The King of Fighters 2002 Unlimited Match review
SNK has released a fairly steady supply of their classic arcade catalog over Xbox Live Arcade in the past few years, and The King of Fighters 2002 Unlimited Match easily stands out as the best yet from their fighting catalog.
An enhanced remake of the original KOF 2002, Unlimited Match -- previously only seen in Japan on the PlayStation 2 -- is particularly notable for its massive roster, sporting an exhaustive 66 characters total. Of the selectable fighters, 44 (including newcomer Nameless) are from KOF 2002, while 16 (including King) are from the NESTS story arc, and six are hidden, including two versions of Geese Howard.
Unlimited Match discards the 4-on-4 match system from previous iterations in favor of 3-on-3 team battle (or single battle, if your threshold for awesome is lower than normal humans). The 3-on-3 allows the teams to be tighter, and you'll find tons of special touches based on your match-ups including unique victory and intro poses, or exclusive game over screens. I know that "tagging" is not a signature of the KOF series, but it'd be nice if KOF 2003's Multi-Shift feature was implemented here. Worse yet, the quasi-tag "Striker" system from 2001 has been completely removed, which is unfortunate considering the all-encompassing nature of this game.
There is no story in Unlimited Match, though you'll still be treated to various sub-boss and boss cutscenes. There's not any real importance to them, but they and the presentation as a whole are adequately executed. As always, how you play the game will affect which bosses you encounter and unlock. On top of the team and single match arcade modes, a fairly thorough practice mode awaits, as well as a new challenge mode. There are 30 normal challenges, ranging from performing five consecutive throw cancels to far more impressive feats, and then a set of expert challenges that only the most skilled veterans should attempt. Don't worry though, losing expert challenges 300 times will unlock all the special characters so that you don't have to survive "endless", which is the final mode. Endless Mode pits you up against the game's entire lineup with a single health bar, though getting knocked out will end your run on the spot. Do you have what it takes? I sure as hell didn't...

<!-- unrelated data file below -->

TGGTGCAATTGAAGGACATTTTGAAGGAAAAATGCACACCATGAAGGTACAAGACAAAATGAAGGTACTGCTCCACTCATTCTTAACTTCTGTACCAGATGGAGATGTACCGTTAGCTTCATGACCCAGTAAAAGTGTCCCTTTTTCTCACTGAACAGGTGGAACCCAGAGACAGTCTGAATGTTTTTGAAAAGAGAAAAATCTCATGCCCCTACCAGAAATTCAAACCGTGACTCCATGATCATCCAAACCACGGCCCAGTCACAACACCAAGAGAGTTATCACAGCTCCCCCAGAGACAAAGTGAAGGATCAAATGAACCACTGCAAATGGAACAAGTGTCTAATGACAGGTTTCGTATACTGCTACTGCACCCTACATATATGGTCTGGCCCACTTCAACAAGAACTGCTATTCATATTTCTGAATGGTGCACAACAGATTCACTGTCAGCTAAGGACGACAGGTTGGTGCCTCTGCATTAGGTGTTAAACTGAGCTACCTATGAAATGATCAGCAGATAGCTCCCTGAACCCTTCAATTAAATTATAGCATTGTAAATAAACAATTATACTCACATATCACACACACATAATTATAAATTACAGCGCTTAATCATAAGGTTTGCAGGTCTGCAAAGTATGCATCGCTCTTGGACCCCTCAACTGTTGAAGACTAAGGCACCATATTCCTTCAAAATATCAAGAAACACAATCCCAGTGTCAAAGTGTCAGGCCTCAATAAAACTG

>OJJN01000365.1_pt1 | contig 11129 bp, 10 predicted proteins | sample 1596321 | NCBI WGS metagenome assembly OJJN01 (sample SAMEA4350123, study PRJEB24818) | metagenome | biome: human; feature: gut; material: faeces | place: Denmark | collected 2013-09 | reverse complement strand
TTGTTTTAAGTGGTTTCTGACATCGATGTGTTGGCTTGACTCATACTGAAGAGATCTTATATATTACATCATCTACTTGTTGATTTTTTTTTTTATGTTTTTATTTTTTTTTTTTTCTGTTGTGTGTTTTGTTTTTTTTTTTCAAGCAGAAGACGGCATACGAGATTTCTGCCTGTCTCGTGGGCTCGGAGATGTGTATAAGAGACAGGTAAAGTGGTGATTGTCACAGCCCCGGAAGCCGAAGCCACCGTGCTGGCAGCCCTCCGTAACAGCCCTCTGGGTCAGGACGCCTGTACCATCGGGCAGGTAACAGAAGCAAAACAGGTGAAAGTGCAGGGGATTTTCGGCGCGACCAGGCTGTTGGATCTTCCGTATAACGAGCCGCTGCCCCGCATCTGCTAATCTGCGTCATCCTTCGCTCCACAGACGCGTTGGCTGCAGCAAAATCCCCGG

Most characters seem to have found a solid balance of special moves over the years (though Nameless, for example, only has three). The match-up possibilities are virtually endless, and the "Dream Team" moniker finally applies here. I am partial to the trio of Athena, King, and Mai, but many of the other combatants offer interesting fighting styles which keep things plenty interesting when I need a little variety. Newcomers to the series will find it plays similar to Street Fighter, with plenty of QCFs, projectiles, super moves, and throws, but KOF is notorious for being slightly more complicated. Not as bad as Samurai Shodown, per se, but there are some tricky MAX-level supers in this game (two of which even have achievements for successfully pulling them off). When you're ready to stop mashing on the AI and take your game online, you'll find the generic XBLA multiplayer options, but what really diminishes the value of the package is the lag. The game is noticeably slower in multiplayer matches, and at times plays out like a slideshow. Another aspect that makes Unlimited Match limited is the fact that literally only one dude was ever around to compete against.
In terms of sheer amount of characters and stages, The King of Fighters 2002 Unlimited Match offers up the most comprehensive KOF title to date for an affordable price. Sadly, SNK's perpetually poor network code hinders online play and it lacks the Striker and Multi-Shift gameplay that would have made it a truly complete experience. I also would have appreciated a gallery mode or slightly more interesting achievements, but dollar for dollar, this is the one that longtime fans and KOF virgins have been waiting for.